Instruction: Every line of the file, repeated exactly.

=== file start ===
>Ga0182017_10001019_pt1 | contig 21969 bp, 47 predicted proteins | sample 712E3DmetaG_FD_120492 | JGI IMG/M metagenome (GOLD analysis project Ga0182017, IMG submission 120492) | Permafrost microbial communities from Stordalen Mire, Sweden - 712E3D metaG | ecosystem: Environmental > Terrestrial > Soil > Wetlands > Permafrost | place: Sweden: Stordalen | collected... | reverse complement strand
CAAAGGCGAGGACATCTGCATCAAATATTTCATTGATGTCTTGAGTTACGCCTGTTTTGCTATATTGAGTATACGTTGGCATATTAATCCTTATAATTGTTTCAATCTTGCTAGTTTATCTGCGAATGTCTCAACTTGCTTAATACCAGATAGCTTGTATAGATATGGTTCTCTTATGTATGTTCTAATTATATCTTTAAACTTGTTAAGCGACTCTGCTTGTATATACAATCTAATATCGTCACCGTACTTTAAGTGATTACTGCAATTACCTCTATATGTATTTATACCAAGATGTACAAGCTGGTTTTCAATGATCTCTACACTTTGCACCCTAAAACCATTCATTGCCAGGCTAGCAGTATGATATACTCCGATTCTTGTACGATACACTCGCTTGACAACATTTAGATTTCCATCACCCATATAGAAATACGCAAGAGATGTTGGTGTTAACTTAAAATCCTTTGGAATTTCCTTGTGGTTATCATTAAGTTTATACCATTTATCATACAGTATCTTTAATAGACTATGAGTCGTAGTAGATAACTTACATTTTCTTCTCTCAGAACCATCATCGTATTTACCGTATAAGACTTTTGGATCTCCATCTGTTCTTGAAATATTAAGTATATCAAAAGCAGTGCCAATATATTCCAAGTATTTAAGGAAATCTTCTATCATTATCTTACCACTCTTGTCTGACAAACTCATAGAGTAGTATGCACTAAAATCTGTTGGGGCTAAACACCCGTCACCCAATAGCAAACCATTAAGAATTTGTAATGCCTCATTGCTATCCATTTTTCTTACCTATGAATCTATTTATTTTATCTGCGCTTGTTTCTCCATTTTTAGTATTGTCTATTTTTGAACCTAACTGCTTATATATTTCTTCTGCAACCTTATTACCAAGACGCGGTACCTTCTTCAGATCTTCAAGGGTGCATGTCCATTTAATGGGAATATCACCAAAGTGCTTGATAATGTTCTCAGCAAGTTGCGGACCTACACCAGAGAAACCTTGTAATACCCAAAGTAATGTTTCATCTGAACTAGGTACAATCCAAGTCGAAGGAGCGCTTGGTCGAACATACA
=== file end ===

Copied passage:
>Ga0182017_10001019_pt1 | contig 21969 bp, 47 predicted proteins | sample 712E3DmetaG_FD_120492 | JGI IMG/M metagenome (GOLD analysis project Ga0182017, IMG submission 120492) | Permafrost microbial communities from Stordalen Mire, Sweden - 712E3D metaG | ecosystem: Environmental > Terrestrial > Soil > Wetlands > Permafrost | place: Sweden: Stordalen | collected... | reverse complement strand
CAAAGGCGAGGACATCTGCATCAAATATTTCATTGATGTCTTGAGTTACGCCTGTTTTGCTATATTGAGTATACGTTGGCATATTAATCCTTATAATTGTTTCAATCTTGCTAGTTTATCTGCGAATGTCTCAACTTGCTTAATACCAGATAGCTTGTATAGATATGGTTCTCTTATGTATGTTCTAATTATATCTTTAAACTTGTTAAGCGACTCTGCTTGTATATACAATCTAATATCGTCACCGTACTTTAAGTGATTACTGCAATTACCTCTATATGTATTTATACCAAGATGTACAAGCTGGTTTTCAATGATCTCTACACTTTGCACCCTAAAACCATTCATTGCCAGGCTAGCAGTATGATATACTCCGATTCTTGTACGATACACTCGCTTGACAACATTTAGATTTCCATCACCCATATAGAAATACGCAAGAGATGTTGGTGTTAACTTAAAATCCTTTGGAATTTCCTTGTGGTTATCATTAAGTTTATACCATTTATCATACAGTATCTTTAATAGACTATGAGTCGTAGTAGATAACTTACATTTTCTTCTCTCAGAACCATCATCGTATTTACCGTATAAGACTTTTGGATCTCCATCTGTTCTTGAAATATTAAGTATATCAAAAGCAGTGCCAATATATTCCAAGTATTTAAGGAAATCTTCTATCATTATCTTACCACTCTTGTCTGACAAACTCATAGAGTAGTATGCACTAAAATCTGTTGGGGCTAAACACCCGTCACCCAATAGCAAACCATTAAGAATTTGTAATGCCTCATTGCTATCCATTTTTCTTACCTATGAATCTATTTATTTTATCTGCGCTTGTTTCTCCATTTTTAGTATTGTCTATTTTTGAACCTAACTGCTTATATATTTCTTCTGCAACCTTATTACCAAGACGCGGTACCTTCTTCAGATCTTCAAGGGTGCATGTCCATTTAATGGGAATATCACCAAAGTGCTTGATAATGTTCTCAGCAAGTTGCGGACCTACACCAGAGAAACCTTGTAATACCCAAAGTAATGTTTCATCTGAACTAGGTACAATCCAAGTCGAAGGAGCGCTTGGTCGAACATACA